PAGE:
REVIEW – ‘The Broken Hearts Gallery’ announces the arrival of a new star

Look out, Margot Robbie. A fresh Australian female actor is making a serious play to be the latest it-girl stealing attention in Hollywood. And, for once, she’s not a blonde. Nor is she white. Breaking all kinds of outdated perceptions of what constitutes the leading lady of a romantic comedy, The Broken Hearts Gallery announces the arrival of a new star in the form of the ridiculously talented Geraldine Viswanathan.

While the film itself may feel conventional and plays to all the rom-com tropes we’re familiar with, writer/director Natalie Krinsky is fully aware of what she’s crafting and knowingly takes her debut feature film into a genre she clearly understands well. For all its lack of genuine originality, The Broken Hearts Gallery ultimately soars courtesy of Viswanathan’s sparkling performance and a screenplay injected with sharp observations and a pervasive wit that’s hard to resist.

The endlessly lovable Viswanathan plays Lucy, a 26-year-old New York art gallery assistant who’s somewhat of a hoarder by virtue of keeping an eclectic collection of mementos from her past relationships. While most toss every remnant of failed partners of the past, Lucy clutters them about her bedroom of the Brooklyn flat she shares with roommates, Amanda (Molly Gordon) and Nadine (Phillipa Soo). Lucy is currently dating her boss, Max (Utkarsh Ambudkar), a narcissistic poser who she foolishly believes is her true love, and working for gallery owner Eva Woolf (Bernadette Peters), who Lucy completely idolises.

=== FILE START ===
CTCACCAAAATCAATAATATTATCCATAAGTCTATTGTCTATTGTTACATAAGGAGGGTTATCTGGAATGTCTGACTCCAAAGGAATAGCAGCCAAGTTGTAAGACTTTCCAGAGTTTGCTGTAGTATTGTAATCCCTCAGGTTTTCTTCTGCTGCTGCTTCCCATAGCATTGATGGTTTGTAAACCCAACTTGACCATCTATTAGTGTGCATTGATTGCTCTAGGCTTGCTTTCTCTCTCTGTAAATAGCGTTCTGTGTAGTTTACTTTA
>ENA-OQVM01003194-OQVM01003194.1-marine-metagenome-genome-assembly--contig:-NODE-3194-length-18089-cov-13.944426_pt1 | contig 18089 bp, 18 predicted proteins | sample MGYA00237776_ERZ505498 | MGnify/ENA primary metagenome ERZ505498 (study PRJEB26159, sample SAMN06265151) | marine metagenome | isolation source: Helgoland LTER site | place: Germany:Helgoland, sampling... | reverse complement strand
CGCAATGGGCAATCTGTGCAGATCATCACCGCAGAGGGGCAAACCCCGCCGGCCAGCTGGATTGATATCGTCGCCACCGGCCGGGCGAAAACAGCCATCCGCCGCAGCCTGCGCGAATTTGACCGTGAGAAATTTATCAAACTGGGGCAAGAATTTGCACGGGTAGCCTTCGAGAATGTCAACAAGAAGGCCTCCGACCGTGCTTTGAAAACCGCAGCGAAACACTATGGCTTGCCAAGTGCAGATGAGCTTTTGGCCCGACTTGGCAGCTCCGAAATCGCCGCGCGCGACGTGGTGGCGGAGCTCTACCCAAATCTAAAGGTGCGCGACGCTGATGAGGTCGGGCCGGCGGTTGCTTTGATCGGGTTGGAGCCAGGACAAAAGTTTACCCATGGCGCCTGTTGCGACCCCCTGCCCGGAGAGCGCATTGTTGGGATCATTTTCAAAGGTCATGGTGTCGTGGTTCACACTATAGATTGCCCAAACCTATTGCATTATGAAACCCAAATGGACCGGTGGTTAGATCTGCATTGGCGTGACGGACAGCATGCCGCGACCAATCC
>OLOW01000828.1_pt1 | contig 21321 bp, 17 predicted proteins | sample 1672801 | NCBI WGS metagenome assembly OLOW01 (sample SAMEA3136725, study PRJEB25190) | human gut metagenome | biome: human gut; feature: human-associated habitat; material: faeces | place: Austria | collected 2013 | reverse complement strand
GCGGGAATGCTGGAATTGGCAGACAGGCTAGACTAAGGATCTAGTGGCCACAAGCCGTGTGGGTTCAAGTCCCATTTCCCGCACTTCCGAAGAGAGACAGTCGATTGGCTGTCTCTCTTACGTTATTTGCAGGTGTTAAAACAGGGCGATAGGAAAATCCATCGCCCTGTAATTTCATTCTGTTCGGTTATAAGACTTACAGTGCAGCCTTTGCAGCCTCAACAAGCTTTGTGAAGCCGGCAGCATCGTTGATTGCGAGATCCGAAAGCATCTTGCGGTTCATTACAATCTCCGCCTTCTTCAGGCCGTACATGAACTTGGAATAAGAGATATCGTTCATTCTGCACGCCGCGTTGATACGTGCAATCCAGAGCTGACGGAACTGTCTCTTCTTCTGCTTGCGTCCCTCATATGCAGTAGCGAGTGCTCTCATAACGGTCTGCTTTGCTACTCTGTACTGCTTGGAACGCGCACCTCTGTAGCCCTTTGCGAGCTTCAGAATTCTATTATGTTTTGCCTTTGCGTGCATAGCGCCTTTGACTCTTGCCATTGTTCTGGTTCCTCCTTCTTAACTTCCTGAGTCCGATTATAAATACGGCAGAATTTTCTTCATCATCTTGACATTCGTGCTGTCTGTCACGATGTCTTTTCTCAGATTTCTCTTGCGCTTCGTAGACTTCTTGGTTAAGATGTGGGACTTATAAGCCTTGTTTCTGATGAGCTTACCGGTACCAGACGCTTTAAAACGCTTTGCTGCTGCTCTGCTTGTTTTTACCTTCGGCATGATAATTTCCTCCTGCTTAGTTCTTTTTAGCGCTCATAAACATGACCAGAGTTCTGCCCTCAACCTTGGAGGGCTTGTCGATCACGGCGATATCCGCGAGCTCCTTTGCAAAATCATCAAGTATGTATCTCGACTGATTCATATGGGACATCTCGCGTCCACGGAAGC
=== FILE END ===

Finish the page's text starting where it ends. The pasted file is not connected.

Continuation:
Just when everything appears to be going right for young Lucy, she’s about the have the “worst night of her life.” After making a drunken spectacle of herself at an important gallery opening, she’s hit with the one-two punch of being dumped by Max and fired by Eva in the one evening. When she mistakes a random car outside the gallery for her Lyft ride, Lucy meets the dashing Nick (Dacre Montgomery), who takes pity on the dishevelled stranger in his car and drops her home.

When Lucy and Nick experience another fateful encounter several days later, he shows her the former YMCA he’s renovating into a uber-chic boutique hotel that will feel like the spots he fell in love with when he first moved to New York. Given Nick appears to be 30, let’s say his arrival in NYC was around ten years ago. Apparently, Manhattan circa-2010 was the peak of interior design before the city fell into total disrepute.

Anywho, Lucy seizes the opportunity to stage an impromptu art exhibit in an empty lounge area of Nick’s hotel, putting the call out on social media for fellow “emotional hoarders” to use the space to finally release the attachment to their own items from failed relationships. Much to everyone’s surprise, the “Broken Heart Gallery” becomes a viral sensation and Lucy may have finally found her true calling in the art world.

With echoes of everything from Bridget Jones’ Diary to Sex and the City with a dash of When Harry Met Sally and a sprinkle of Girls, The Broken Hearts Gallery is Krinsky’s charming ode to the romantic comedy headed by a complicated female protagonist looking for love in all the wrong places. It’s clearly a genre which shaped the writer/director’s cinematic sensibilities, and, for better or worse, she’s crafted a film that follows the well-worn rom-com formula. It’s a will they/won’t they love story that’s generically predictable, but still incredibly entertaining.